Friday, December 1, 2023

The P30m Jamali court maelstrom

The case in which property and media moghul Sayed Jamali is suing the state for P30 million has branched off into a fresh controversy that threatens to open a can of worms as the businessmen demands access to the presiding judge’s phone records.

Jamali also wants Judge Gaopalelwe Ketlogetswe to recuse himself from the case, citing a conflict of interest.

In papers filed before the High Court, Jamali through his lawyers Kanjabanga & Associates, states that the basis for their request to access Ketlogetswe’s phone records is to establish if the judge “maintained contact with defendant parties (Attorney General representing the Directorate of Public Prosecutions and the Directorate on Corruption and Economic Crime) in this matter”.

“As indicated in our previous appearance before you, we have been instructed to apply for your recusal as the presiding judge in this matter,” states Jamali’s lawyers.

They further state that: “We have also been instructed to request your phone records that cover the period from August 1, 2016 to November 30, 2016. The records herein would relate to both your official landline telephone numbers and mobile numbers.”

The lawyers informed Ketlogetswe that should they fail to receive such records within seven days after “service of this letter on you, we will have no option but to apply to court for an order that the telephone companies provide such details”.  Court papers show that the letter was received by the High Court Civil Registry on April 5, 2017.

Ketlogetswe, through the Attorney General, is yet to respond to the property mogul’s demands. Jamali has since filed a lawsuit against the Botswana Government demanding more than P30 million in damages following charges of corrupting an official employee which were subsequently dropped.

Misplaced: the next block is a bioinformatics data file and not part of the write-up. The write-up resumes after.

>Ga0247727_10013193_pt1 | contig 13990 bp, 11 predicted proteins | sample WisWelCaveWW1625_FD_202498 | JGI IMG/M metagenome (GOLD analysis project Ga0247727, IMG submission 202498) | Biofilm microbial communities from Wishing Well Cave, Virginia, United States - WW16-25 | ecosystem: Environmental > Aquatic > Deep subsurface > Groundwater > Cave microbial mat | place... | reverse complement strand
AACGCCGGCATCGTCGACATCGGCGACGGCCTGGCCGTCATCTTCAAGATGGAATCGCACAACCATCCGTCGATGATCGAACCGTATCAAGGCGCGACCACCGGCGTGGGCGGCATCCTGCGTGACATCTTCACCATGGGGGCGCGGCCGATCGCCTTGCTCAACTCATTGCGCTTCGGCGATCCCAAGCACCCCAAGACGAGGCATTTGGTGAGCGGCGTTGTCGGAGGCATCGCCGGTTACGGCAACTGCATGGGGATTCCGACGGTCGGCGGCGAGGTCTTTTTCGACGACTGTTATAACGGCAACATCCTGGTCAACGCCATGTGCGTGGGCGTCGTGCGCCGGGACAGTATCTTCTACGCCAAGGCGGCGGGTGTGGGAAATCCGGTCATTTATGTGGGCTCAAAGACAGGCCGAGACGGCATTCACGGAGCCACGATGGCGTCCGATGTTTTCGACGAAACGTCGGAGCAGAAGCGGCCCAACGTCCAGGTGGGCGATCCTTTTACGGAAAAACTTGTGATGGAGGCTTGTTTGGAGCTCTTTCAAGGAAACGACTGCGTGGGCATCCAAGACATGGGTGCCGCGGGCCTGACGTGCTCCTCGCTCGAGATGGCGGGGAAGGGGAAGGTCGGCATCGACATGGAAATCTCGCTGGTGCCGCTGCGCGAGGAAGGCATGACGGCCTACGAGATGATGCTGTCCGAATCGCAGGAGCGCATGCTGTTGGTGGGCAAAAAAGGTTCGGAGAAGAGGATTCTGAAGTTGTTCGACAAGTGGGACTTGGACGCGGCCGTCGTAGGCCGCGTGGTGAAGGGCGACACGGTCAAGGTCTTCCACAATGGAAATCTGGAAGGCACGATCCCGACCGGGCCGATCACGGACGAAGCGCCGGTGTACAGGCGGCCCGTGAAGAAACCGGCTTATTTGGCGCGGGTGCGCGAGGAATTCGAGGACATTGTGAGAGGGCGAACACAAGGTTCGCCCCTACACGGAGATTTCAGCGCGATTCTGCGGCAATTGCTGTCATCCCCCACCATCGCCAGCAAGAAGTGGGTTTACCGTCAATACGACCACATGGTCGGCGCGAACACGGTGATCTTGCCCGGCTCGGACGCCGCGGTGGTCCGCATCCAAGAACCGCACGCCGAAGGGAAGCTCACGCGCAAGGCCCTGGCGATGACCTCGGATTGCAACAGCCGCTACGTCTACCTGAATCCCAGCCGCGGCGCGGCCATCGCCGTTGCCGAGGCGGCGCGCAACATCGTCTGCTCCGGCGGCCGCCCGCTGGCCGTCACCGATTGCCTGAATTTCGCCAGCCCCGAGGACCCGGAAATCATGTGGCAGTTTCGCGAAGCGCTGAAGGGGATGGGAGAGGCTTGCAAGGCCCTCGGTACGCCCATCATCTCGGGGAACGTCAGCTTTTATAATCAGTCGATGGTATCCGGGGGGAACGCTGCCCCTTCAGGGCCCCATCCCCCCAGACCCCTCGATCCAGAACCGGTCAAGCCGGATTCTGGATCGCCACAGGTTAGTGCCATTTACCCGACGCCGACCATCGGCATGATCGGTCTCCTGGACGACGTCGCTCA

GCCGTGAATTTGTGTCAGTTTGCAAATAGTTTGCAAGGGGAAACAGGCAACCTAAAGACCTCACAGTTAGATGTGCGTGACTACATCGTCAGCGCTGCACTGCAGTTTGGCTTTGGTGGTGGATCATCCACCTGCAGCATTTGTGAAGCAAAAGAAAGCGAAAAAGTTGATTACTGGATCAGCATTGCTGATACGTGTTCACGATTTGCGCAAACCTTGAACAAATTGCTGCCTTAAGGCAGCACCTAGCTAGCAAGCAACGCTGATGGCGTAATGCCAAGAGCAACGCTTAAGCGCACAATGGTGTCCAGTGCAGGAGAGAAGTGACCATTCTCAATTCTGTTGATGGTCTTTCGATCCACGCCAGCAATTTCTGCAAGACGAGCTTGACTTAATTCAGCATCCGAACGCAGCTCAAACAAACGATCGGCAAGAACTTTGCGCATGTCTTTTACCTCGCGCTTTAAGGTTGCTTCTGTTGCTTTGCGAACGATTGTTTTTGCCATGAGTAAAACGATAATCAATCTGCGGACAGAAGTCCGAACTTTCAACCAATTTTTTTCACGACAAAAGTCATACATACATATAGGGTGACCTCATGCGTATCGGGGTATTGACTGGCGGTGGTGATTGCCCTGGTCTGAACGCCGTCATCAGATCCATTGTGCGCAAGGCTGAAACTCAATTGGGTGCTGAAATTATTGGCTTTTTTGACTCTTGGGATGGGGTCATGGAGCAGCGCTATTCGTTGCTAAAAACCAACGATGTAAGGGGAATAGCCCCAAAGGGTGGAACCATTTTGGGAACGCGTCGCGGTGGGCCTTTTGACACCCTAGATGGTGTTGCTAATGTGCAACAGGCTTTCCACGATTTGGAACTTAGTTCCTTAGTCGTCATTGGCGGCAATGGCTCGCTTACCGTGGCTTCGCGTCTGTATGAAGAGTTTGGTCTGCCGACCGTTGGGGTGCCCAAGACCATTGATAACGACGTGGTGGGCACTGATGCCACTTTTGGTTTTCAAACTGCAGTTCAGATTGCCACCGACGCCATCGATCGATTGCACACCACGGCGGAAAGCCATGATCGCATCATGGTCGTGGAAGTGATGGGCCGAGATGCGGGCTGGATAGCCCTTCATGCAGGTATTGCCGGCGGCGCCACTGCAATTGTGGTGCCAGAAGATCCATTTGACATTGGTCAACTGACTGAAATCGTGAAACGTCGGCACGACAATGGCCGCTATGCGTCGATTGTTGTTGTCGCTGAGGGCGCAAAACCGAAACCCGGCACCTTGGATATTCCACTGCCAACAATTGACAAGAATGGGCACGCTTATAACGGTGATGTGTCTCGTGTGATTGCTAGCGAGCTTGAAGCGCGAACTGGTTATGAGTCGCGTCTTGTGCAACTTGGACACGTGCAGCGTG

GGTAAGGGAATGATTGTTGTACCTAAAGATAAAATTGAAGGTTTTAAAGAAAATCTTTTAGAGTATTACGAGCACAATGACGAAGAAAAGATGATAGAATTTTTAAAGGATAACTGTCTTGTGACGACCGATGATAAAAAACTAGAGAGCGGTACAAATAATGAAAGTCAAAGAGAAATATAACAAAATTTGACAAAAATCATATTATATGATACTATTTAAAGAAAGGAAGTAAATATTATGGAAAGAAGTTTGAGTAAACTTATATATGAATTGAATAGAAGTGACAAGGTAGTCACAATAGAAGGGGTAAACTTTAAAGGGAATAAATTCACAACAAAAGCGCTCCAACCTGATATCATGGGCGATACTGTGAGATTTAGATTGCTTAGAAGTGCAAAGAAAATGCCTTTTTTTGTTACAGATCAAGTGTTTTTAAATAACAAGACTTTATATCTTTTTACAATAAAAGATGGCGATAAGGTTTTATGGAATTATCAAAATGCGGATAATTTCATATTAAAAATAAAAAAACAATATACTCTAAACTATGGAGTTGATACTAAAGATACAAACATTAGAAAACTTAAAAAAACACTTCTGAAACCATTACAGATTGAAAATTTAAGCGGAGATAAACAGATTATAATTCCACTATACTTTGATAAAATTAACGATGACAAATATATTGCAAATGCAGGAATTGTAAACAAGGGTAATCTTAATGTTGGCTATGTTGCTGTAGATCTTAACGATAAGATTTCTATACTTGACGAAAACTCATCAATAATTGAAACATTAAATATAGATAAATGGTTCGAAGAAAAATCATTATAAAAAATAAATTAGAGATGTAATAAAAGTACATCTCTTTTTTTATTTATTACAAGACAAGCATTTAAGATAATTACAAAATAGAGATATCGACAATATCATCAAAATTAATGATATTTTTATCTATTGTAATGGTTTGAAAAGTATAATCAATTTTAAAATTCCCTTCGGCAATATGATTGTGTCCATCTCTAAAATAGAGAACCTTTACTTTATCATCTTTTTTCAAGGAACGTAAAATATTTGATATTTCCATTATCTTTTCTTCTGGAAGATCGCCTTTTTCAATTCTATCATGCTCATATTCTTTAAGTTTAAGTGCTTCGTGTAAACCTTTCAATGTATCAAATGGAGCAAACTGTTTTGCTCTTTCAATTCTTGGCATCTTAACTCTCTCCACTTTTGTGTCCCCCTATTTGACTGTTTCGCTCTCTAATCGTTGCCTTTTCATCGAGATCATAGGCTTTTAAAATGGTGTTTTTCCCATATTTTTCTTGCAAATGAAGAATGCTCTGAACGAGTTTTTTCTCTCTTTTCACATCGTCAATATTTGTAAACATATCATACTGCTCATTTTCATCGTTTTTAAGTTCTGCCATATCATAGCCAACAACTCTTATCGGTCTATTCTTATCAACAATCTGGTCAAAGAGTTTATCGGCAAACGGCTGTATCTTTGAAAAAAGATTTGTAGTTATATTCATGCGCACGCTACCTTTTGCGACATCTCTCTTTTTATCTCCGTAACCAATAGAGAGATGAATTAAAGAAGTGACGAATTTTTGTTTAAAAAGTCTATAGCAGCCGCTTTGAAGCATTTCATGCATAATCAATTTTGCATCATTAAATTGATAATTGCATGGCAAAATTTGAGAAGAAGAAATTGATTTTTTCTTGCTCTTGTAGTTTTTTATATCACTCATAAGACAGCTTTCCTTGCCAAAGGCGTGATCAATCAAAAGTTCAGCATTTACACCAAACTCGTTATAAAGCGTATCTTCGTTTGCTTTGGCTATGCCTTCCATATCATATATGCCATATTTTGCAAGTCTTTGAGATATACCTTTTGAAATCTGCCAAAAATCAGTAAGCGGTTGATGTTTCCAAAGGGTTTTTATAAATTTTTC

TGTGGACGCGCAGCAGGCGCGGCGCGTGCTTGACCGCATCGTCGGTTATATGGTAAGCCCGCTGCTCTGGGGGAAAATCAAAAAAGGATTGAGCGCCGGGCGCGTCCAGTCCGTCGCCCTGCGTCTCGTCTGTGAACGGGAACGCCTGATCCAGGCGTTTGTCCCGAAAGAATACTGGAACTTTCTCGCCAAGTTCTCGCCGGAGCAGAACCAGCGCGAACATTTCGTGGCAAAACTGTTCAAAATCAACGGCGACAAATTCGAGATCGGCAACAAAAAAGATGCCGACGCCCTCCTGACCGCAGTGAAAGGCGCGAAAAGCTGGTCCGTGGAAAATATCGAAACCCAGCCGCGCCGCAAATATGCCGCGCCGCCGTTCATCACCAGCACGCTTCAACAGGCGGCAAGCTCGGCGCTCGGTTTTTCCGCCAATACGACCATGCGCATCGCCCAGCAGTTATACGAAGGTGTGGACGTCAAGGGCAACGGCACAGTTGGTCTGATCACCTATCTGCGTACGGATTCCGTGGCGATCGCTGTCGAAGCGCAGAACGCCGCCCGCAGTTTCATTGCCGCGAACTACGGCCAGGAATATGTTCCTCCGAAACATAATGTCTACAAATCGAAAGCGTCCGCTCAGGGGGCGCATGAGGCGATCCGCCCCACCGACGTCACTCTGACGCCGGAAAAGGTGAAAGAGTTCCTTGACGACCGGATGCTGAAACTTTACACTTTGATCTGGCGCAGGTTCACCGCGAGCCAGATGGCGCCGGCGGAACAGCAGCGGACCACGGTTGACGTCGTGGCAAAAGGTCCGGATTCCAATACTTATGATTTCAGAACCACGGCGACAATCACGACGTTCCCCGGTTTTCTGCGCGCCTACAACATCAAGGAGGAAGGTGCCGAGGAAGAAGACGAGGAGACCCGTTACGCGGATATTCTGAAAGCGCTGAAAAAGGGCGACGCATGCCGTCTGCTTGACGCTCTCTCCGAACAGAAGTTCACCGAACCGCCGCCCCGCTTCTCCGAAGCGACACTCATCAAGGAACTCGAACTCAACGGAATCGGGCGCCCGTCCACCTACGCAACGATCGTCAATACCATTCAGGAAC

Jamali, who was charged together with Deputy Permanent Secretary Victor Rantshabeng, and his company Universal Builders, were granted a permanent stay of prosecution in 201l after Justice Michael Leburu found that they could not be afforded a fair trial as entrenched in the Constitution.

The judge found that there had been unreasonable delay in their prosecution in sequence of which the two respondents would be irreparably prejudiced if the prosecution was to be proceeded with.

Seven years later, Jamali through his lawyers state in court papers that in initiating the prosecution, the Directorate of Public Prosecution (DPP) was actuated by an improper, indirect and malicious motive of harming his name, reputation, his business and that of his company.


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